A blue-ribbon commission that is examining California's criminal justice system was urged Wednesday to recommend that police videotape all interrogations of crime suspects in custody.
Among those who spoke at the three-hour hearing in support of the recommendation were two men who spent years in prison for crimes they did not commit, as well as a former federal prosecutor and an American Civil Liberties Union representative.
No one spoke against the idea, but two law enforcement officials told the California Commission on the Fair Administration of Justice that recording interrogations could be impossible in some circumstances, such as when someone was caught in a remote area.
The commission, whose chairman is former California Atty. Gen. John Van de Kamp, is considering a proposal that police agencies in California videotape custodial interrogations, or when video is impractical, audiotape them. He said he expected the commission to make final recommendations in about a month.
The Legislature also is considering a bill introduced by state Sen. Elaine Alquist (D-Santa Clara) that would require electronic recording of all custodial interrogations relating to violent crimes. The bill calls for video recording of questioning related to homicides. The bill passed the Senate but remains in an Assembly committee because of concerns about its implementation cost.
In addition, the commission is considering proposals to change California law mandating that juries be given cautionary instructions about accepting the validity of confessions that have not been electronically recorded.
Christopher Ochoa and Harold Hall explained why.
Ochoa, who spent 12 years in prison for a murder he did not commit in Texas, and Hall, who spent 19 years in prison for a double murder he did not commit in Los Angeles, told the commission that they had been browbeaten into confessing.
They said that if authorities had been required to videotape the confessions, enabling a defense attorney or a judge to see the tape later, the chances of abusive conduct by police investigators would have been reduced.
University of San Francisco law professor Richard A. Leo, a coauthor of two studies on false confessions, said that in the last 40 years, at least 200 false confession cases have been documented, and that "this is almost certainly the tip of a much larger iceberg."
"Interrogation-induced false confession is a leading cause of wrongful conviction in America," Leo told the hearing, held at Loyola Law School in Los Angeles. In addition, Leo said, studies "tell us -- quite counter-intuitively -- that false confessions appear to occur primarily in the more serious cases, especially homicide and other high-profile felony cases."
More than 80% of the 125 false confessions documented in a study Leo co-wrote in 2004 occurred in homicide cases. And in cases documented by the Innocence Project at the Benjamin N. Cardozo School of Law in New York, false confessions led to more than two-thirds of the convictions overturned by DNA testing.
Leo said the primary reason innocent people falsely confess is "because of the use of psychologically coercive interrogation techniques and how they interact with a suspect's personality. Usually it is a combination of the two, though the primary cause is the interrogation methods that elicited the false confession."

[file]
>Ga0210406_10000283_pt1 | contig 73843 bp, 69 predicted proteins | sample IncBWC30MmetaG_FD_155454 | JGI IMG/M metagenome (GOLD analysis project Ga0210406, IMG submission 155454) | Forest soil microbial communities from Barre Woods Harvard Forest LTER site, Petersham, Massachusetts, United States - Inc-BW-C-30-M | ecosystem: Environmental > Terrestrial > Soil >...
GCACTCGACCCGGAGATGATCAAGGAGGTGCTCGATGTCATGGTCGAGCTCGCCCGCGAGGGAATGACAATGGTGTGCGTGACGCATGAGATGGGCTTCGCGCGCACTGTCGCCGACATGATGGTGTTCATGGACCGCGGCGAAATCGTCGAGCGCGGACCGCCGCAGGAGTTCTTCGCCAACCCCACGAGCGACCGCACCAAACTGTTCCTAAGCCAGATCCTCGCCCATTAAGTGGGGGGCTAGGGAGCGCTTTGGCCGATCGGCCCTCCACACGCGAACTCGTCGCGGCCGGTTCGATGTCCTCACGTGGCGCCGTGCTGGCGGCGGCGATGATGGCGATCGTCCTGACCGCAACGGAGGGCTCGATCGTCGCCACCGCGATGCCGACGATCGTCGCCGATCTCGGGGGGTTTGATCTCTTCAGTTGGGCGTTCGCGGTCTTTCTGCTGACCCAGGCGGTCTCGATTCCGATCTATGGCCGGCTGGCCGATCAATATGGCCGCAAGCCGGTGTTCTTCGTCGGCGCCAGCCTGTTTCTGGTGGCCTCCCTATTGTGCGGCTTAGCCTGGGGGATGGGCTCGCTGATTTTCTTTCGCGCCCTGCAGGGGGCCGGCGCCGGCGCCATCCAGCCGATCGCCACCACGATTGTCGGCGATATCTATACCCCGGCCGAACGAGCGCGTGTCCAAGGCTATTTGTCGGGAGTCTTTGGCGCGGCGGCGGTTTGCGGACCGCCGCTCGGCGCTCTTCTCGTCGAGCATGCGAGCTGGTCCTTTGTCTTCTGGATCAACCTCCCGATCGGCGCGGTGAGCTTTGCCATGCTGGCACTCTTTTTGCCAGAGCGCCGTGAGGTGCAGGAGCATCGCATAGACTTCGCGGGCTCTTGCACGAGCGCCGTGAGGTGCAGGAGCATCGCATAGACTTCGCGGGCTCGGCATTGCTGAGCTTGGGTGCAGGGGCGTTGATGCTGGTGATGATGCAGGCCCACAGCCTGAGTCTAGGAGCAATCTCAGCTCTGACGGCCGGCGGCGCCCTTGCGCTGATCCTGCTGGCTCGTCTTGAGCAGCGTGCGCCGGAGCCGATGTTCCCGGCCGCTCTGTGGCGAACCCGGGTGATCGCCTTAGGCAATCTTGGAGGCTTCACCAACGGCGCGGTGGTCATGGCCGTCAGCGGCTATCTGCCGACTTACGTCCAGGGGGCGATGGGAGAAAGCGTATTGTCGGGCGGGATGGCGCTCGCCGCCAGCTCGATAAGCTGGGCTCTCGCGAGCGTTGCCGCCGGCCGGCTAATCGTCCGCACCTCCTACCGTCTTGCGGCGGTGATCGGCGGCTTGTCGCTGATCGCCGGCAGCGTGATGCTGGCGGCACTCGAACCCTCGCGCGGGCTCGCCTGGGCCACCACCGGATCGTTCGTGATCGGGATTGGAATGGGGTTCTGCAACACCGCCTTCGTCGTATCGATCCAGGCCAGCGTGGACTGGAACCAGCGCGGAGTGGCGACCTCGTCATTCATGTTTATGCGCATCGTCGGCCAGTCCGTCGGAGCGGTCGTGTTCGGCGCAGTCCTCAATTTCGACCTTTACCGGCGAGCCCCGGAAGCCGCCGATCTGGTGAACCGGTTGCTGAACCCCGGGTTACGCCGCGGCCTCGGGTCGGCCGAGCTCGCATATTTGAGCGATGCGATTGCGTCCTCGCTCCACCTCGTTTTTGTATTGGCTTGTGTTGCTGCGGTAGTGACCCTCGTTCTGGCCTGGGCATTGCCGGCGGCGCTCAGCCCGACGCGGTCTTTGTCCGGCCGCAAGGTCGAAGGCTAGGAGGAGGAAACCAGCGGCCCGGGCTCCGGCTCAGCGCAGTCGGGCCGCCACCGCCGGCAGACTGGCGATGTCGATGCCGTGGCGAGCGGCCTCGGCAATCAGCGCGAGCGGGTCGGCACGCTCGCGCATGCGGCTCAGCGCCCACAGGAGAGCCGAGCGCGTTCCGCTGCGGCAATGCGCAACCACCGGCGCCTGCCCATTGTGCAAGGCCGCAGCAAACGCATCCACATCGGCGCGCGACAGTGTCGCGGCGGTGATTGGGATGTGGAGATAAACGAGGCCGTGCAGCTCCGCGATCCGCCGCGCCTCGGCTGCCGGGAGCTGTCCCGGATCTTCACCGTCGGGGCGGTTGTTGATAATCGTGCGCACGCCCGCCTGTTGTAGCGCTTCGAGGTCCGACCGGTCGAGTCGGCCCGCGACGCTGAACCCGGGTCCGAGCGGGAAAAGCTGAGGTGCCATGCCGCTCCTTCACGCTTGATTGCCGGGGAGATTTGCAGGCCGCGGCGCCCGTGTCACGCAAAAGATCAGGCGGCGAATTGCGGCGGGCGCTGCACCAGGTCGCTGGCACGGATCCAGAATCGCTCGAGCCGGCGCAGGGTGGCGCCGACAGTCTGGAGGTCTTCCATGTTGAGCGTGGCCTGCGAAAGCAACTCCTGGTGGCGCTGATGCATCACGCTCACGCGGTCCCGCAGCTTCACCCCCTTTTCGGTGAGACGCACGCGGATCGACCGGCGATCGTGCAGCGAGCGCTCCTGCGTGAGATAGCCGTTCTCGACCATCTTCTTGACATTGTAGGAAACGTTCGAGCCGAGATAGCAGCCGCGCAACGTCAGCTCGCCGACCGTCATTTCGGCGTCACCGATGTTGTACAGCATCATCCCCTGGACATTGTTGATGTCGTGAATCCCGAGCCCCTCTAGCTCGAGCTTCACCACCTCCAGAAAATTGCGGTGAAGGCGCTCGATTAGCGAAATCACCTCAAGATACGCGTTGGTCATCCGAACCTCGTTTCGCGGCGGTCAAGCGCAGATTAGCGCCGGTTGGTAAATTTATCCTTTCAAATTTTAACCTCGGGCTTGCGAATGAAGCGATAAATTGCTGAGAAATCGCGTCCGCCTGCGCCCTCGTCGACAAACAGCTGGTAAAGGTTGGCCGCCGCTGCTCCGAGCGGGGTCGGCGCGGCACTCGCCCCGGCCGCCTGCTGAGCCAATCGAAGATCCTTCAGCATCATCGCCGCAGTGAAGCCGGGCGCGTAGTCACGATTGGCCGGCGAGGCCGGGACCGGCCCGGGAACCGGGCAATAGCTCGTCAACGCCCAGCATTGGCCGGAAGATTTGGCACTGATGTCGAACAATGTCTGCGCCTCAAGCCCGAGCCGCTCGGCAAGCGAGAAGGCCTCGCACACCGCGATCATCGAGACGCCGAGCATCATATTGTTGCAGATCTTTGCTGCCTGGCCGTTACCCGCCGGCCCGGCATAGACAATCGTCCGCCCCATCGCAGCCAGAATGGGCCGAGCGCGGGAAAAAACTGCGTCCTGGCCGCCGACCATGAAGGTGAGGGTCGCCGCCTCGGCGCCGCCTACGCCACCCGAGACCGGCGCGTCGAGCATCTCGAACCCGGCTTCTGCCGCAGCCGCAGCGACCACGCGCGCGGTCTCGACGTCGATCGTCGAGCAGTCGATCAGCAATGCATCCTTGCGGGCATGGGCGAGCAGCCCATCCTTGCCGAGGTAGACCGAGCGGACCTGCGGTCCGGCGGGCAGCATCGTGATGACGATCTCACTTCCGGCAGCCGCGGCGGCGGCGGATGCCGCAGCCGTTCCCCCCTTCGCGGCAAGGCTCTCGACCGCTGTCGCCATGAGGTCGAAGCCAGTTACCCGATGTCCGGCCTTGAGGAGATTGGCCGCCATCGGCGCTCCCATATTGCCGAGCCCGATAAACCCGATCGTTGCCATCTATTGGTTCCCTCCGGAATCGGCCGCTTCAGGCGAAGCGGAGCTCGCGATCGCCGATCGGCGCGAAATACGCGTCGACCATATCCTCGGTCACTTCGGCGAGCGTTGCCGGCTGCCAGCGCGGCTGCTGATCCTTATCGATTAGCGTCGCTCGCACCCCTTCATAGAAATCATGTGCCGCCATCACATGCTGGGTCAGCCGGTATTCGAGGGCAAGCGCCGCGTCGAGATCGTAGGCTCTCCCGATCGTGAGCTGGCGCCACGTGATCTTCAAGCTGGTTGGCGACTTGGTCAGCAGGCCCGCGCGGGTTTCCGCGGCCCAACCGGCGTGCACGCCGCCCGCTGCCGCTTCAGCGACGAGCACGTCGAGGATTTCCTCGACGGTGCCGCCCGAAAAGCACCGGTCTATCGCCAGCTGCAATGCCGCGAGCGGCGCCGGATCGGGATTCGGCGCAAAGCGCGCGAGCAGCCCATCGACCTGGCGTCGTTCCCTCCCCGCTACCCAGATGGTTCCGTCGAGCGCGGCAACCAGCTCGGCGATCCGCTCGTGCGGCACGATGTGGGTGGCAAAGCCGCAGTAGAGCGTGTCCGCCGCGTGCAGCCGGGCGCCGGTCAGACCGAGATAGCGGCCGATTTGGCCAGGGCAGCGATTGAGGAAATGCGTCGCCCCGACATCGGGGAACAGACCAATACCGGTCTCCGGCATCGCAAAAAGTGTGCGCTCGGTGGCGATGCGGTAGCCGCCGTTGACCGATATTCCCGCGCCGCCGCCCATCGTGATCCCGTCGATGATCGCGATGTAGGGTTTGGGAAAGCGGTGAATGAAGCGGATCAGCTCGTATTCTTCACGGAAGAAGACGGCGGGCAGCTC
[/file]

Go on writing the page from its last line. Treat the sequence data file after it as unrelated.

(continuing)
False confessions have particularly devastating consequences because "confessions are the most incriminating and persuasive evidence of guilt that the state can bring against a defendant."
Research shows that "confessions exert a strong biasing effect on the perceptions and decision-making of criminal justice officials and lay jurors alike because most people assume that a confession -- especially a detailed confession -- is, by its very nature, true," Leo said.
Leo said studies also indicated that false confessions frequently came during particularly long interrogations when the suspect's resistance had been broken. Hall said he was questioned by four detectives in a small room for more than 17 hours before falsely confessing.
"My only goal was to survive and get out of that room. The only way was to tell them what they wanted to hear," said Hall, who works at the Los Angeles County Bar Assn. and has a federal civil rights suit pending against the Los Angeles Police Department.
Thomas P. Sullivan, a former U.S. attorney in Chicago who is a strong advocate of recording custodial interrogations, said that he had interviewed police officials across the country who had adopted the practice and that they had uniformly found it to be beneficial.
Among other things, Sullivan, now in private practice in Chicago, said police have told him that recording interrogations can help them withstand false allegations of misconduct. And the recordings can be used to improve police interrogation techniques, he said.
Eric Green, an ACLU attorney, said the commission's recommendations did not go far enough. Officers "should be trained that the purpose of an interrogation is to advance the investigation of the facts, not to secure a confessional statement from the suspect regardless of the truth."
Sgt. Frank Bell, of the homicide division of the San Bernardino County Sheriff's Department, said that in some instances it would be very difficult, perhaps impossible, to videotape a suspect. He emphasized that San Bernardino is the largest county in square miles in the continental United States and that some areas are remote.
Sandra Lefler, the LAPD's legislative liaison, said after the hearing that the department has no written policy on recording custodial interrogations. She said it is "recommended, but not required."